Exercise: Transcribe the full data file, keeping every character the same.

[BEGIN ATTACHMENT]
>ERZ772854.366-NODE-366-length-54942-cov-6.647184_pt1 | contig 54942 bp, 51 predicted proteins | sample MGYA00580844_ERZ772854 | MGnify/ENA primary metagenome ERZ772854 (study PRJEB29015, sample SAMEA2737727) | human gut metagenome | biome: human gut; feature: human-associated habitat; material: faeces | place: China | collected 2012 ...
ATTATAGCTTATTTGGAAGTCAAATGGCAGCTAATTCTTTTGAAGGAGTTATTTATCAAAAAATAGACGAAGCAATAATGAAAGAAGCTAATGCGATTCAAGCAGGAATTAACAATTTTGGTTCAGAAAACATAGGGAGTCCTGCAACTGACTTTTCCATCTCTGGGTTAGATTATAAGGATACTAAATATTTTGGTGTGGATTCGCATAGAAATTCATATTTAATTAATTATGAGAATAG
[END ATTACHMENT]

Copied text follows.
>ERZ772854.366-NODE-366-length-54942-cov-6.647184_pt1 | contig 54942 bp, 51 predicted proteins | sample MGYA00580844_ERZ772854 | MGnify/ENA primary metagenome ERZ772854 (study PRJEB29015, sample SAMEA2737727) | human gut metagenome | biome: human gut; feature: human-associated habitat; material: faeces | place: China | collected 2012 ...
ATTATAGCTTATTTGGAAGTCAAATGGCAGCTAATTCTTTTGAAGGAGTTATTTATCAAAAAATAGACGAAGCAATAATGAAAGAAGCTAATGCGATTCAAGCAGGAATTAACAATTTTGGTTCAGAAAACATAGGGAGTCCTGCAACTGACTTTTCCATCTCTGGGTTAGATTATAAGGATACTAAATATTTTGGTGTGGATTCGCATAGAAATTCATATTTAATTAATTATGAGAATAG